1. I’m continuing my way through Randall Heskett’s Messianism Within the Scriptural Scrolls of Isaiah. Randall is discussing the topic of Cyrus as Messiah in Second Isaiah. There are plenty of scholars who have problems with the notion that Second Isaiah calls Cyrus God’s Messiah. Some say that “Cyrus” was added later into the text, for instance.
On page 24, Randall says that Second Isaiah doesn’t understand “Messiah” in terms of the “full-blown eschatological meaning that accompanied messianism in later Judaism”. Rather, Second Isaiah is saying that Cyrus is fulfilling the function that was performed by Israel’s pre-exilic Messiahs, her Davidic monarchs: to defeat Israel’s enemies as her champion. Cyrus is acting like David did. But was he seen as the Messiah, the one who would come and make everything right? No, Randall argues. That concept came later.
That could be. But allow me to ramble for a bit. Cyrus delivers Israel from exile, causing her to return to her land. Wasn’t that the eschatological understanding of the Messiah that came about in later Judaism: the Messiah would deliver Israel from exile? Isn’t that at least one reason that Randall does not believe that the concept of the Messiah could have existed before the exile: because the Messiah is supposed to deliver Israel from exile, as the Davidic monarchy is reconstituted, and such a concept would have been meaningless before the exile? I guess what I’m asking is this: Why not interpret Second Isaiah to mean that Cyrus is the Messiah? He’s doing some of the things that the Messiah of post-exilic Judaism would do.
At the same time, Randall’s thoughts have gotten me thinking about where Second Isaiah fits in among other Messianic texts (if they indeed are such). I guess what I’ve often assumed is that Second Isaiah is arguing against the notion the the Davidic monarchy would be reconstituted and deliver Israel from exile: he’s saying that Cyrus is functioning as God’s anointed, doing what God’s anointed would do. But that would mean that there had to be a Messianic understanding in his cultural repertoire, right? Could that have developed in exile?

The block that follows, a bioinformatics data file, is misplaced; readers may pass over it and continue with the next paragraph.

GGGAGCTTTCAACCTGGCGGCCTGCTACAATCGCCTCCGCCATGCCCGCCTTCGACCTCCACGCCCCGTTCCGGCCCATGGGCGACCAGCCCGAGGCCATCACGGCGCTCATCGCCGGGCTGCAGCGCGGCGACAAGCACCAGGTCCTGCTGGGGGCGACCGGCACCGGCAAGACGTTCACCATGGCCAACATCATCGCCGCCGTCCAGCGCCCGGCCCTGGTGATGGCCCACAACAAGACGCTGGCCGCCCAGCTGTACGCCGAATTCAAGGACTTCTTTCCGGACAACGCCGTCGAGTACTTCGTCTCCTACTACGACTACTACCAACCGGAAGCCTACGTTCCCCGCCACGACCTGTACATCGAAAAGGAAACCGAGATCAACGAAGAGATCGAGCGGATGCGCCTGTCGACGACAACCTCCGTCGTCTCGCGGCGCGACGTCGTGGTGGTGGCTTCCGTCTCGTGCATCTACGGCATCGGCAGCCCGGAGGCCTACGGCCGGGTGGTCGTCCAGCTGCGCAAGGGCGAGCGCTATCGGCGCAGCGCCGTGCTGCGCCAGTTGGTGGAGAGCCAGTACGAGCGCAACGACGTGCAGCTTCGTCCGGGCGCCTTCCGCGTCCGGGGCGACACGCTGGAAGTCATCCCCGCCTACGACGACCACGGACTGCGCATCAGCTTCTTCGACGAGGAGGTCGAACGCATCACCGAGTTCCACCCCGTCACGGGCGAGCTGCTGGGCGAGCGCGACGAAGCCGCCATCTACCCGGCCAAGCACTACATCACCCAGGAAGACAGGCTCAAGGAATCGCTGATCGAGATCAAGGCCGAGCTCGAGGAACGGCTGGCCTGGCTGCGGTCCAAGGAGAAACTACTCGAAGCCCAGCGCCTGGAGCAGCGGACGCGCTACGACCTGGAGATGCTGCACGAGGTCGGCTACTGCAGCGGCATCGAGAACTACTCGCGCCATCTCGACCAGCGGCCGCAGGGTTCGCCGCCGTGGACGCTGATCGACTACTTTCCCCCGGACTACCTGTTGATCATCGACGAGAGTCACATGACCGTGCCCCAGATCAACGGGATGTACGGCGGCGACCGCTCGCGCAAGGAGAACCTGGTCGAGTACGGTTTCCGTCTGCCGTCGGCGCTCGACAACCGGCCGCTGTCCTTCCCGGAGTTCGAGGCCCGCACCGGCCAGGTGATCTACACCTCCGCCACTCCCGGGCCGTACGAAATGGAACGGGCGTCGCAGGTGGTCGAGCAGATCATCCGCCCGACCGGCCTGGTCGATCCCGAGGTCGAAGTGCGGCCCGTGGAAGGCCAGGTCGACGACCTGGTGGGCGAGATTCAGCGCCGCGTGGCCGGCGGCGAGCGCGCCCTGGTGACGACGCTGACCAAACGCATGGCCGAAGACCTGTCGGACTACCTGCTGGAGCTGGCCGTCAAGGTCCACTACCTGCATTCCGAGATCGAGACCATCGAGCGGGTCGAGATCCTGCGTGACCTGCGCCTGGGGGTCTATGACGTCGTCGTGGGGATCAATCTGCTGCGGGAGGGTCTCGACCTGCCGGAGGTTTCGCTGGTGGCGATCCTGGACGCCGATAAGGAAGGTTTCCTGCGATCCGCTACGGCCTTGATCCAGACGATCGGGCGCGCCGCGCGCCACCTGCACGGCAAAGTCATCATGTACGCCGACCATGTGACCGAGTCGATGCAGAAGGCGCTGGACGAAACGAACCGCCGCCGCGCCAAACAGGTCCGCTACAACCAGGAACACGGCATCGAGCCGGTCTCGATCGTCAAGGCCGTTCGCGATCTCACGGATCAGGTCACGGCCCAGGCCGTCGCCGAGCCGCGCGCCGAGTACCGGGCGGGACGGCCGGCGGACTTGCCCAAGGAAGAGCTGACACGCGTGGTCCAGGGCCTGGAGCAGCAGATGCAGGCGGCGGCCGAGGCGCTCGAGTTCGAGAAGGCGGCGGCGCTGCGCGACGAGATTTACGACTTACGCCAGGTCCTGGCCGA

But here’s a thought. I’m not much of an Isaiah scholar, but First Isaiah seems to me to be presenting a possible scenario: Judah would be exiled by the Assyrians, God would bring her back to her land, and a Davidic king would emerge who would preside over a time of peace and paradise. But that did not happen, for Judah was not exiled by the Assyrians. God delivered her from Assyria on account of her faith. But, if the parts of First Isaiah communicating that unfulfilled scenario of exile and restoration were written or promulgated before the exile, when the Assyrians were a threat, then we have a Messianic view that was pre-exilic. The exile didn’t have to occur for Israel to develop Messianism, for the possibility of exile was a looming threat even in pre-exilic times. But Messianism popped up again when Israel was in exile, or had returned from exile, for that was when it was most relevant to the Jews.
Second Isaiah could have been reacting against a pre-exilic Messianism, which was put on the shelf until it became relevant again: during the exile.
Clear as mud?
2. On page 84 of Judaism: The Evidence of the Mishnah, Jacob Neusner states:
Special testimony is paid to the testimony of normally unacceptable witnesses, e.g., women about their own husbands or the husbands of their sisters-in-law or daughters-in-law. In general a woman is believed who testifies about her own status, but not about the status of some other party to the marriage (M. Yeb. 16:2, 7).
James, this is a very sticky issue about Cyrus and Messiah. I think that the so-called Second Isaiah figure actually called Cyrus “Messiah” as a way of coming to terms with the death of the monarchy. But then Cyrus is then de-messianized in Isa 65:17-25.
Hi Randall. Thanks for commenting here! I agree with you on why Second Isaiah calls Cyrus the Messiah.